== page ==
CANNABIS BUSINESS OPERATIONS UNDER MMRSA:
Frequently Asked Questions
If I operated a cannabis business that cultivated, manufactured and/or
dispensed cannabis as a single business entity prior to MMRSA, can I continue
to do so under the new permit structure?
It depends. The new laws allow one narrowly-tailored exception to the mandated
license separations. In order to continue to operate under one license,
the answer to each of the following series of questions must be yes:
- Was the business in operation prior to July 1, 2015?
- Prior to July 1, 2015, did the jurisdiction that the business is located
in adopt an ordinance either allowing or requiring businesses to cultivate,
manufacture, and dispense cannabis/cannabis products?
- Has it continuously cultivated, manufactured, and dispensed medical cannabis/cannabis
products since that date?
- Is the business registered with the Board of Equalization?
- Has the business been in full compliance with applicable local ordinances?
If the answer to all of these questions is yes, you may not be subject
to the new license restrictions until January 1, 2026, when they will
While the exemption does not require all cultivation and manufacturing
to occur or have occurred within the business’s local jurisdiction,
a similar test applies for any cultivation and manufacturing outside of
the jurisdiction as well: It must have begun before July 1, 2015, and
it must have been in full, continuous compliance with applicable ordinances
in its area. This means that, even if a business qualifies to continue
cultivating, manufacturing, and dispensing as a single entity in spite
of the new license laws, it may not establish new locations that do so
under that entity. Instead, it can only continue operations that began
prior to July 1, 2015.
If my cannabis business is allowed to continue cultivating, manufacturing,
and dispensing as a single entity, will I ever have to meet MMRSA license
Yes. Under the license separation exemption, a cannabis business may continue
to lawfully operate its approved facilities until January 1, 2026, so
long as the business remains in continuous compliance with both local
and state ordinances. However,
by January 1, 2026,
all medical cannabis businesses must comply with MMRSA laws. This means that a business that had operated under the license separation
exemption must restructure the entity, apply for and acquire the correct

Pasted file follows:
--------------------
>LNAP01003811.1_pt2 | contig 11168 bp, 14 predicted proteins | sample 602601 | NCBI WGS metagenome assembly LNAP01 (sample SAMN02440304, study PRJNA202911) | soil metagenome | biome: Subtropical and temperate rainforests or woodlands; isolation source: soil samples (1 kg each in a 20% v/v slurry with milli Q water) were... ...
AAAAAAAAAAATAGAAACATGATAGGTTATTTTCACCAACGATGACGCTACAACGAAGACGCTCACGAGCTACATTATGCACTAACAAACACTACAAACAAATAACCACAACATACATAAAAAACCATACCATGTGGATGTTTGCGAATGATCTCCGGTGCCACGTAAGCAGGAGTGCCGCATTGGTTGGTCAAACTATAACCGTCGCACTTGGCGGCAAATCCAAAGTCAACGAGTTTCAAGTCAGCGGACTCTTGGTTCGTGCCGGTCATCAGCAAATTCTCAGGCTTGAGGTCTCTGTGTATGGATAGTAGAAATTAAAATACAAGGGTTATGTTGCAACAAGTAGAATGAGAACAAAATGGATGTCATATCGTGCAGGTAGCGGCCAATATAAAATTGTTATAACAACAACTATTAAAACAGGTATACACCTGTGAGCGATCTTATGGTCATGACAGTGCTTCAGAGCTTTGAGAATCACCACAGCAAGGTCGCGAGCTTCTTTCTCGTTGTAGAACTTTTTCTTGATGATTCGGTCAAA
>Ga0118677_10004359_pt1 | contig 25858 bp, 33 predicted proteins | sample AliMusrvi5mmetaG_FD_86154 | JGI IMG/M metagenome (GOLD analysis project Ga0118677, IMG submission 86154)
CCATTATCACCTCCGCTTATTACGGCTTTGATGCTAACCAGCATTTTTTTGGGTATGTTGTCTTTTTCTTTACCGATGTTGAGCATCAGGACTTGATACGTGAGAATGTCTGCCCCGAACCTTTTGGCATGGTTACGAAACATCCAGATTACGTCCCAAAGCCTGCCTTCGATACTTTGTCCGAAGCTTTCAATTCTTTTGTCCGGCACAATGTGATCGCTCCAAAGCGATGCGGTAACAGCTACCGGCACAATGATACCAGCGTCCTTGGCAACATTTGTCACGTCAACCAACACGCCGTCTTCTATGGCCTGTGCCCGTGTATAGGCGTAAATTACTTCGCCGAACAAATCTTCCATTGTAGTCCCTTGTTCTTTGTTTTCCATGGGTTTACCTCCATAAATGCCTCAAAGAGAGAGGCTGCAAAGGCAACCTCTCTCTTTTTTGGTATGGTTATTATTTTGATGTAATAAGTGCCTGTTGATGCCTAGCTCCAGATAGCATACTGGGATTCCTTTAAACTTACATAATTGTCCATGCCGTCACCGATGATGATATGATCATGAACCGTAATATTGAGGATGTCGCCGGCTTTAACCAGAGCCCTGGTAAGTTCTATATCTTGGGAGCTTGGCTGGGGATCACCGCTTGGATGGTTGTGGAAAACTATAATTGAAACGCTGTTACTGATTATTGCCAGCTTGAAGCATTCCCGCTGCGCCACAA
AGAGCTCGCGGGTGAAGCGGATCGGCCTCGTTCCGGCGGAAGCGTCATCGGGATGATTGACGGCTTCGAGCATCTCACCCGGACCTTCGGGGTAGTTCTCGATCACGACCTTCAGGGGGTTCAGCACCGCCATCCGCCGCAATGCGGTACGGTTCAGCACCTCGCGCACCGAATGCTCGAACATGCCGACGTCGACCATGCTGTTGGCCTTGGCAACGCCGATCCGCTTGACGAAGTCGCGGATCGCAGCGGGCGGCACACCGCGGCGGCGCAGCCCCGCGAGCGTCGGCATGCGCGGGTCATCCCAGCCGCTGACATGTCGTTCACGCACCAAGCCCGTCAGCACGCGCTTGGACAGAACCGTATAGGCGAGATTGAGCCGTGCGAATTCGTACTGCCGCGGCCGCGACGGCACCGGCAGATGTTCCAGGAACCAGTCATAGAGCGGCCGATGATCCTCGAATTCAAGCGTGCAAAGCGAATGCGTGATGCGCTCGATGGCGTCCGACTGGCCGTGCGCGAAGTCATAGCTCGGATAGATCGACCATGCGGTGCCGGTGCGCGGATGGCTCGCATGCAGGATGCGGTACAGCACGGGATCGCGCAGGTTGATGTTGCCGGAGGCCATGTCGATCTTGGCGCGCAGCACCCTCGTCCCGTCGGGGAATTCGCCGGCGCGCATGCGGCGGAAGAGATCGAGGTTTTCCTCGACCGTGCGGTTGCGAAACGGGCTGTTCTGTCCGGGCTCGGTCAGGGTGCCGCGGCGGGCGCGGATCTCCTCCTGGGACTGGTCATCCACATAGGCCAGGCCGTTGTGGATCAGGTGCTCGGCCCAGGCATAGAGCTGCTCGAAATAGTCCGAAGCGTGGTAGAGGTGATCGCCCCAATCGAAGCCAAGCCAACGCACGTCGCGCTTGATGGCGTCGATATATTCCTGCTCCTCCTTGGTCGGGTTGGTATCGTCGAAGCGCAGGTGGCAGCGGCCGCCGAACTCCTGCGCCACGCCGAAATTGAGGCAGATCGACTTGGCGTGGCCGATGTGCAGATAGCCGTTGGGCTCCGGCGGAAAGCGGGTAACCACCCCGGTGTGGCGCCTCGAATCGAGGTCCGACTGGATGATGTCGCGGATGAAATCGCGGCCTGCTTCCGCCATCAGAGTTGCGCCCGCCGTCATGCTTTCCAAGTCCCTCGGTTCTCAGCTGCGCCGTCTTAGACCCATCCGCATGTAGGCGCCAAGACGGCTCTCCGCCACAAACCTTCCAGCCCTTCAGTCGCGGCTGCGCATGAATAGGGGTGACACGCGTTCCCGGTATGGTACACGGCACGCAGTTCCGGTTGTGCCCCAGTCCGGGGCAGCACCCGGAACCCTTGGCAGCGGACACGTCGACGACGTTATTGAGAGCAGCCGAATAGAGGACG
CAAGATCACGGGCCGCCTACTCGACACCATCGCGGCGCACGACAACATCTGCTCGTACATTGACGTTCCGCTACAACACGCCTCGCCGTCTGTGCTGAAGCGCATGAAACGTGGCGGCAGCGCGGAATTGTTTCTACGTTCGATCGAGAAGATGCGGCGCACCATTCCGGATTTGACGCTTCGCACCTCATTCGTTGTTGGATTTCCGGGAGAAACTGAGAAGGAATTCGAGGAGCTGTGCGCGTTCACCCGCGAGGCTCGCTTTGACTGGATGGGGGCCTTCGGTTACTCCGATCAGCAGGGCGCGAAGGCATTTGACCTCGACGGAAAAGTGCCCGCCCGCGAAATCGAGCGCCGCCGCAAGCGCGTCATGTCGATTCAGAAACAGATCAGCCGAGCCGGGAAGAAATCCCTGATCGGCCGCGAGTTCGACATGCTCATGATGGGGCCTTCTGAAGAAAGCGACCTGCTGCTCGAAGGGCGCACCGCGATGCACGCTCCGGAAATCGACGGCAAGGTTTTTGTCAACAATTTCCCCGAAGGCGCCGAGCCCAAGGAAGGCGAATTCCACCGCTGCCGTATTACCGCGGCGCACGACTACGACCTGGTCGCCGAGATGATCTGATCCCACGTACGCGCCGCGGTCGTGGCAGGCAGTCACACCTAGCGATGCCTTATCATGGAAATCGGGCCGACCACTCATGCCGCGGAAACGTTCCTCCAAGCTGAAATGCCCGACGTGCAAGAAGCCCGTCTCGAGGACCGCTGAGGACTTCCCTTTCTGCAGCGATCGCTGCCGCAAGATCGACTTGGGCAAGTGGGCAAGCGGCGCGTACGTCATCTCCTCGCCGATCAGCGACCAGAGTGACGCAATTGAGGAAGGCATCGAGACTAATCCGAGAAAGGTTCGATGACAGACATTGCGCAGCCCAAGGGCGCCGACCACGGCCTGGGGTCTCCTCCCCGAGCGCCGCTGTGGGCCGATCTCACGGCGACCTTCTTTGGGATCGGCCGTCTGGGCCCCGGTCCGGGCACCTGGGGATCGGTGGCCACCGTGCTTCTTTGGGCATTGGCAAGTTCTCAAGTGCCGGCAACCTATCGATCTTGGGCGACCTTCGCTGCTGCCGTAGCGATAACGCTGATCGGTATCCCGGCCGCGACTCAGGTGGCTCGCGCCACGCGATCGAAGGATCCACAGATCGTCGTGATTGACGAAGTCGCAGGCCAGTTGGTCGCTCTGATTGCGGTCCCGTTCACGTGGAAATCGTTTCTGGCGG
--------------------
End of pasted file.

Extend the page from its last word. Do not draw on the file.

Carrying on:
licenses/local permits, and meet updated environmental, health, and safety
standards by the end of 2025.
Furthermore, under the MMRSA, any person or entity that holds a state MMRSA
license is flatly prohibited from holding any ownership interest
whatsoever in any property (personal or real) or other assets affiliated with another
license category. Translated, this means that - in 2026, if your previously-exempted
cannabis business elects to continue operating its cultivation and manufacturing
facilities (a permissible combination under the new licensing structures) - you
may not have any financial interest in
any dispensaries, period. It’s illegal.
Even if you currently operate under the license separation exemption, awareness
of the new laws and restrictions will not only help you ensure compliance
in 2026 - it will also help you make the most financially-sound, long-term
decisions for your cannabis business.
My testing facility requires sampling methods for each “lot”
of cannabis or product. What does that mean?
A lot is a batch, or a specifically identified portion of a batch, that
has uniform character and quality within specified limits. If the cannabis or cannabis product is produced by a continuous process,
a “lot” is a specifically identified amount produced in a
unit of time or a quantity in a manner that ensure that it has uniform
character and quality within specified limits.
What is an “accrediting body” for purposes of medical cannabis
or medical cannabis product testing?
This means that the accreditor must be a signatory to the International
Laboratory Accreditation Cooperation Mutual Recognition Arrangement.